Controversy rages in China over porn filter softwareGoogle Inc. said Friday that it was working to block pornography reaching users of its Chinese service after a mainland watchdog found the search engine turned up large numbers of links to obscene and vulgar sites.
Google said in a statement that company officials had met government representatives "to discuss problems with the Google.cn service and its serving of pornographic images and content based on foreign language searches.
"We have been continually working to deal with pornographic content _ and material that is harmful to children _ on the Web in China," the statement said.
The statement followed accusations from the China Internet Illegal Information Reporting Center that Google had failed to "filter pornographic contents from its search engine results according to China's relevant laws and regulations."
The watchdog said tests found that the search engine provided links to a large number of lewd and vulgar pictures, videos and articles, though it gave no specific examples.
China, with the world's largest population of Internet users at more than 298 million, has the world's most extensive system of Web monitoring and censorship and has issued numerous regulations in response to the rise of blogging and other trends.
While the government claims the main targets are pornography, online gambling, and other sites deemed harmful to society, critics say that often acts as cover for detecting and blocking sensitive political content.
State media reported Friday that the government had stopped some of Google.cn's search functions. Details weren't given, and it wasn't exactly clear what had been closed off.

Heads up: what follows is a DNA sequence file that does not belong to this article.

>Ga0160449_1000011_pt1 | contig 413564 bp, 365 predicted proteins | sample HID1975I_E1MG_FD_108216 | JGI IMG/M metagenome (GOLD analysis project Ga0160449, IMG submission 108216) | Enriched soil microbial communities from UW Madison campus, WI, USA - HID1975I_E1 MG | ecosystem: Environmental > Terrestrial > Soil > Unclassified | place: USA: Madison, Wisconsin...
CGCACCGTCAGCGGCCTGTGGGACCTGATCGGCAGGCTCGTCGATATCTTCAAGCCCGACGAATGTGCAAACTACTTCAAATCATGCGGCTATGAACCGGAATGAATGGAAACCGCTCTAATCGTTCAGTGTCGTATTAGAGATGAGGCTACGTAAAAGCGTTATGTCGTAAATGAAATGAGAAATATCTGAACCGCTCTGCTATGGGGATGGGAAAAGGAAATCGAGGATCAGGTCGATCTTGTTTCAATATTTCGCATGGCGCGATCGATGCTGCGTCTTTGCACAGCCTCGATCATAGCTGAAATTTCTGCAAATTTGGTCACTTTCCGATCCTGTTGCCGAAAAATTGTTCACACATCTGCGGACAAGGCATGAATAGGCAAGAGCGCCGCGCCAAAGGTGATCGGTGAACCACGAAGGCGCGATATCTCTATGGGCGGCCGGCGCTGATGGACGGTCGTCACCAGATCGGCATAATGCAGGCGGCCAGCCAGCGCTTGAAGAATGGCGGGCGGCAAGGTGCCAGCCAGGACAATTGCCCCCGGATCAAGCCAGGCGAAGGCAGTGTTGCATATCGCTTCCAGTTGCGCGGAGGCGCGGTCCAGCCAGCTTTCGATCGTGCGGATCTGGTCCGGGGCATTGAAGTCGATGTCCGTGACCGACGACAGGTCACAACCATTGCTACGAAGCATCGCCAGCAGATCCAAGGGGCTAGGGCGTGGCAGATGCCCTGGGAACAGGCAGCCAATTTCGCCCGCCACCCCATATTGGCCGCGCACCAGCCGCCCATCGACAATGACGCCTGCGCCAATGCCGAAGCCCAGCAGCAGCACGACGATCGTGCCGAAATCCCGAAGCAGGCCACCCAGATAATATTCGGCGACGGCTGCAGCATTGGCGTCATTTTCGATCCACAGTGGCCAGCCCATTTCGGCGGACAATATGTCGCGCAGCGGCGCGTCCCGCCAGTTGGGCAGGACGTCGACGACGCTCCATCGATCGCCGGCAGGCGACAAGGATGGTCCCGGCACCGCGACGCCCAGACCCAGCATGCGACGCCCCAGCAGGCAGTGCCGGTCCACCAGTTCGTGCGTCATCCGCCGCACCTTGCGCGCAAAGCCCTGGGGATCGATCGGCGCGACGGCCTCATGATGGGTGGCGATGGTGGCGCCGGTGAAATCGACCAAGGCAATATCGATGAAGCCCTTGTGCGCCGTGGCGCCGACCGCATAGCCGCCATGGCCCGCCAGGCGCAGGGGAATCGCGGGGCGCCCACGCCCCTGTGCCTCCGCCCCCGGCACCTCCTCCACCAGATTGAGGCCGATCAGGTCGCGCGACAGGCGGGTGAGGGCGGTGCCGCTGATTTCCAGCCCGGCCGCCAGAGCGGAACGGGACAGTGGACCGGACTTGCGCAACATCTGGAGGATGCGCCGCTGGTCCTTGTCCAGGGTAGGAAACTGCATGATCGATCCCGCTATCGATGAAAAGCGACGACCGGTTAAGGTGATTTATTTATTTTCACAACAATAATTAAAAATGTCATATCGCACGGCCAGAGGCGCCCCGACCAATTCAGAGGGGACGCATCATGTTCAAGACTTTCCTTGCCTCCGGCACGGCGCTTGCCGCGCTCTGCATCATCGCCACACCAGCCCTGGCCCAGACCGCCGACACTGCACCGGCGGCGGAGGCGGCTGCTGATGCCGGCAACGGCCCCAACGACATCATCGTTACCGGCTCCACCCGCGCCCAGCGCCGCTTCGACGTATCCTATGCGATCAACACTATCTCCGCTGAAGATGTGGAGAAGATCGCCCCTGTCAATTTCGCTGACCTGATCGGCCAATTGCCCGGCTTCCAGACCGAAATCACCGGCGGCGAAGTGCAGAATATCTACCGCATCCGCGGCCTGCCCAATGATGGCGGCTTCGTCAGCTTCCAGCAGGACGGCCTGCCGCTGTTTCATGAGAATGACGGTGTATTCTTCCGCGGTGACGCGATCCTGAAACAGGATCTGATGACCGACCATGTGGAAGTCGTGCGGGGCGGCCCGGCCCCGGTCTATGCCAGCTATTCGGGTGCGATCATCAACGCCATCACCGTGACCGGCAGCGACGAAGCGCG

In its statement, Google said the company was working to fix any problems with improper searches. "This has been a substantial engineering effort, and we believe we have addressed the large majority of the problem results," it said.
Google, headquartered in Mountain View, California, has struggled to expand in China, where it says it has about 30 percent of the search market. China's homegrown Baidu search engine remains the most popular, with about 60 percent of the market.
The company launched Google.cn with a Chinese partner after seeing its market share erode as government filters slowed access for Chinese users to its U.S. service.
While sites on topics such as the banned Falun Gong sect or Tibetan independence are perennially blocked in China, readers could still gain some access to such information through Google's cache function.
Google.cn returns search results on sensitive political topics only for sites not offensive to the government. Human rights activists have criticized the new service, which excludes search results on human rights, the Dalai Lama and other topics banned by the communist government.
The accusations against Google.cn come as a controversy simmers in China over a government order to load Internet-filtering software on every new computer sold on the mainland from July 1.
The government says the Green Dam Youth Escort software is aimed at blocking violence and pornography, but users who have tried it say it also prohibits visiting sites that discuss homosexuality and even blocks images of pigs because it confuses them with naked human bodies, according to Hong Kong media reports.
The software has also aroused safety concerns, with computer scientists at the University of Michigan reporting last week that it contained "serious security vulnerabilities due to programming errors," and recommended users protect themselves by uninstalling Green Dam immediately.
After a major outcry by citizens used to the relative freedom of online life, legal challenges and petitions, the government appears to have backed off slightly, saying users would not be obligated to use or install the software.
On the Net:
American site: http://www.google.com
Chinese site: http://www.google.cn